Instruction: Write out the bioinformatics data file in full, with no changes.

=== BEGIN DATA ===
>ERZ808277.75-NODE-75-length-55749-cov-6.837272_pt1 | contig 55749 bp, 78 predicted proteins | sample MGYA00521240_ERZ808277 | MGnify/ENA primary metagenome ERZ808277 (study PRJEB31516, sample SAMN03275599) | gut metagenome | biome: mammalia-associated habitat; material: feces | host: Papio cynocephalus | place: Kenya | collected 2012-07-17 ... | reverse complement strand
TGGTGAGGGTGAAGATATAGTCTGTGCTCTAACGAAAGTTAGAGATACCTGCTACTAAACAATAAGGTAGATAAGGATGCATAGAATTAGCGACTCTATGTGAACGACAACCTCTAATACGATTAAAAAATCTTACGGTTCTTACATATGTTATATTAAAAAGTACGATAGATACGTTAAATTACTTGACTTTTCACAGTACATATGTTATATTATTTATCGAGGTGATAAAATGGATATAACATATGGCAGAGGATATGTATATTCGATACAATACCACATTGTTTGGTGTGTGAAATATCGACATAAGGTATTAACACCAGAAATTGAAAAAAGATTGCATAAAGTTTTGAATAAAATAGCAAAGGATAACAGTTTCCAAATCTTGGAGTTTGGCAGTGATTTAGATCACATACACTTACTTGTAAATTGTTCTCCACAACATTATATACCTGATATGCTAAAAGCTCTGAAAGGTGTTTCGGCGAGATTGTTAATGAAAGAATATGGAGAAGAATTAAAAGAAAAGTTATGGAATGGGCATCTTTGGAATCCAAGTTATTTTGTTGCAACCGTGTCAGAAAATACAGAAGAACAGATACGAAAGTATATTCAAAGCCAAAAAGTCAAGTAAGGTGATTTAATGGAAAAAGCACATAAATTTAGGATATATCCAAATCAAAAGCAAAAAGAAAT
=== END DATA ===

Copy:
>ERZ808277.75-NODE-75-length-55749-cov-6.837272_pt1 | contig 55749 bp, 78 predicted proteins | sample MGYA00521240_ERZ808277 | MGnify/ENA primary metagenome ERZ808277 (study PRJEB31516, sample SAMN03275599) | gut metagenome | biome: mammalia-associated habitat; material: feces | host: Papio cynocephalus | place: Kenya | collected 2012-07-17 ... | reverse complement strand
TGGTGAGGGTGAAGATATAGTCTGTGCTCTAACGAAAGTTAGAGATACCTGCTACTAAACAATAAGGTAGATAAGGATGCATAGAATTAGCGACTCTATGTGAACGACAACCTCTAATACGATTAAAAAATCTTACGGTTCTTACATATGTTATATTAAAAAGTACGATAGATACGTTAAATTACTTGACTTTTCACAGTACATATGTTATATTATTTATCGAGGTGATAAAATGGATATAACATATGGCAGAGGATATGTATATTCGATACAATACCACATTGTTTGGTGTGTGAAATATCGACATAAGGTATTAACACCAGAAATTGAAAAAAGATTGCATAAAGTTTTGAATAAAATAGCAAAGGATAACAGTTTCCAAATCTTGGAGTTTGGCAGTGATTTAGATCACATACACTTACTTGTAAATTGTTCTCCACAACATTATATACCTGATATGCTAAAAGCTCTGAAAGGTGTTTCGGCGAGATTGTTAATGAAAGAATATGGAGAAGAATTAAAAGAAAAGTTATGGAATGGGCATCTTTGGAATCCAAGTTATTTTGTTGCAACCGTGTCAGAAAATACAGAAGAACAGATACGAAAGTATATTCAAAGCCAAAAAGTCAAGTAAGGTGATTTAATGGAAAAAGCACATAAATTTAGGATATATCCAAATCAAAAGCAAAAAGAAAT